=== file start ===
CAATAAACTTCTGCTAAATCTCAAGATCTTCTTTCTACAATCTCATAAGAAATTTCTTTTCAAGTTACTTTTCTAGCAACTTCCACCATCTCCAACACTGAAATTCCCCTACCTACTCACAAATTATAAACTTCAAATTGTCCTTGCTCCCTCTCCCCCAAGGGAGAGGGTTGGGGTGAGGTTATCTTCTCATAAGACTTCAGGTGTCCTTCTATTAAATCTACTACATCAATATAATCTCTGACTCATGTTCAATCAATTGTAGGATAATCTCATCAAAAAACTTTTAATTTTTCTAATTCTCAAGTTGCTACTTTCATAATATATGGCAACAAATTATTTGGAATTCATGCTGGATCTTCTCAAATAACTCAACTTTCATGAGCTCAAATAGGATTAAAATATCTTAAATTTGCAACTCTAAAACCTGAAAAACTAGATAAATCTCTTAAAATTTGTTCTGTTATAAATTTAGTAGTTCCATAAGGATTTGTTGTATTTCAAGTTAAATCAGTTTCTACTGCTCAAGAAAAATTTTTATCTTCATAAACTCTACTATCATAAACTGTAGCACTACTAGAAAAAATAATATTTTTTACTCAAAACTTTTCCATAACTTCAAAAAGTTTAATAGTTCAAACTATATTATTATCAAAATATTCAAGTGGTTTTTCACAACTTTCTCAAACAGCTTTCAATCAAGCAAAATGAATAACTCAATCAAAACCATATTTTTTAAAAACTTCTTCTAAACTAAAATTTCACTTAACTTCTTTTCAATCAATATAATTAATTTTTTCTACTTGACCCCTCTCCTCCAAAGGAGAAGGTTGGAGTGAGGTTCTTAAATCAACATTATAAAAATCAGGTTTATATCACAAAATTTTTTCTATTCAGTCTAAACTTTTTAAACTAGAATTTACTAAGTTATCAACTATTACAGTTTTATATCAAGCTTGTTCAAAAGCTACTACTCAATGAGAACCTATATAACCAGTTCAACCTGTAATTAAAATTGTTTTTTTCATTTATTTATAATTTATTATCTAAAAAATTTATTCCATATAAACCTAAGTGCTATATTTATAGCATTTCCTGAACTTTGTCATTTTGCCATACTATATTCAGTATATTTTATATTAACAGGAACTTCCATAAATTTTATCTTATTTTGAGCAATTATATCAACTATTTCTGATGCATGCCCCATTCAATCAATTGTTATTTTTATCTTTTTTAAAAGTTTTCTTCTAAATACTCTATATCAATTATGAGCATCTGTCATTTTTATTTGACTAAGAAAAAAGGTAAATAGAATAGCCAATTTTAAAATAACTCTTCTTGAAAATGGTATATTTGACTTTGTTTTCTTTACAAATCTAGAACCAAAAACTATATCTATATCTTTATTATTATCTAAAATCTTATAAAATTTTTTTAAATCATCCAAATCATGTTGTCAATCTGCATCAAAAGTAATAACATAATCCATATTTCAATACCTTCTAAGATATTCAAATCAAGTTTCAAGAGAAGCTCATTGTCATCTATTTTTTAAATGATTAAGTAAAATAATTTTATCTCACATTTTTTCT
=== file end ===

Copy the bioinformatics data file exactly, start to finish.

CAATAAACTTCTGCTAAATCTCAAGATCTTCTTTCTACAATCTCATAAGAAATTTCTTTTCAAGTTACTTTTCTAGCAACTTCCACCATCTCCAACACTGAAATTCCCCTACCTACTCACAAATTATAAACTTCAAATTGTCCTTGCTCCCTCTCCCCCAAGGGAGAGGGTTGGGGTGAGGTTATCTTCTCATAAGACTTCAGGTGTCCTTCTATTAAATCTACTACATCAATATAATCTCTGACTCATGTTCAATCAATTGTAGGATAATCTCATCAAAAAACTTTTAATTTTTCTAATTCTCAAGTTGCTACTTTCATAATATATGGCAACAAATTATTTGGAATTCATGCTGGATCTTCTCAAATAACTCAACTTTCATGAGCTCAAATAGGATTAAAATATCTTAAATTTGCAACTCTAAAACCTGAAAAACTAGATAAATCTCTTAAAATTTGTTCTGTTATAAATTTAGTAGTTCCATAAGGATTTGTTGTATTTCAAGTTAAATCAGTTTCTACTGCTCAAGAAAAATTTTTATCTTCATAAACTCTACTATCATAAACTGTAGCACTACTAGAAAAAATAATATTTTTTACTCAAAACTTTTCCATAACTTCAAAAAGTTTAATAGTTCAAACTATATTATTATCAAAATATTCAAGTGGTTTTTCACAACTTTCTCAAACAGCTTTCAATCAAGCAAAATGAATAACTCAATCAAAACCATATTTTTTAAAAACTTCTTCTAAACTAAAATTTCACTTAACTTCTTTTCAATCAATATAATTAATTTTTTCTACTTGACCCCTCTCCTCCAAAGGAGAAGGTTGGAGTGAGGTTCTTAAATCAACATTATAAAAATCAGGTTTATATCACAAAATTTTTTCTATTCAGTCTAAACTTTTTAAACTAGAATTTACTAAGTTATCAACTATTACAGTTTTATATCAAGCTTGTTCAAAAGCTACTACTCAATGAGAACCTATATAACCAGTTCAACCTGTAATTAAAATTGTTTTTTTCATTTATTTATAATTTATTATCTAAAAAATTTATTCCATATAAACCTAAGTGCTATATTTATAGCATTTCCTGAACTTTGTCATTTTGCCATACTATATTCAGTATATTTTATATTAACAGGAACTTCCATAAATTTTATCTTATTTTGAGCAATTATATCAACTATTTCTGATGCATGCCCCATTCAATCAATTGTTATTTTTATCTTTTTTAAAAGTTTTCTTCTAAATACTCTATATCAATTATGAGCATCTGTCATTTTTATTTGACTAAGAAAAAAGGTAAATAGAATAGCCAATTTTAAAATAACTCTTCTTGAAAATGGTATATTTGACTTTGTTTTCTTTACAAATCTAGAACCAAAAACTATATCTATATCTTTATTATTATCTAAAATCTTATAAAATTTTTTTAAATCATCCAAATCATGTTGTCAATCTGCATCAAAAGTAATAACATAATCCATATTTCAATACCTTCTAAGATATTCAAATCAAGTTTCAAGAGAAGCTCATTGTCATCTATTTTTTAAATGATTAAGTAAAATAATTTTATCTCACATTTTTTCT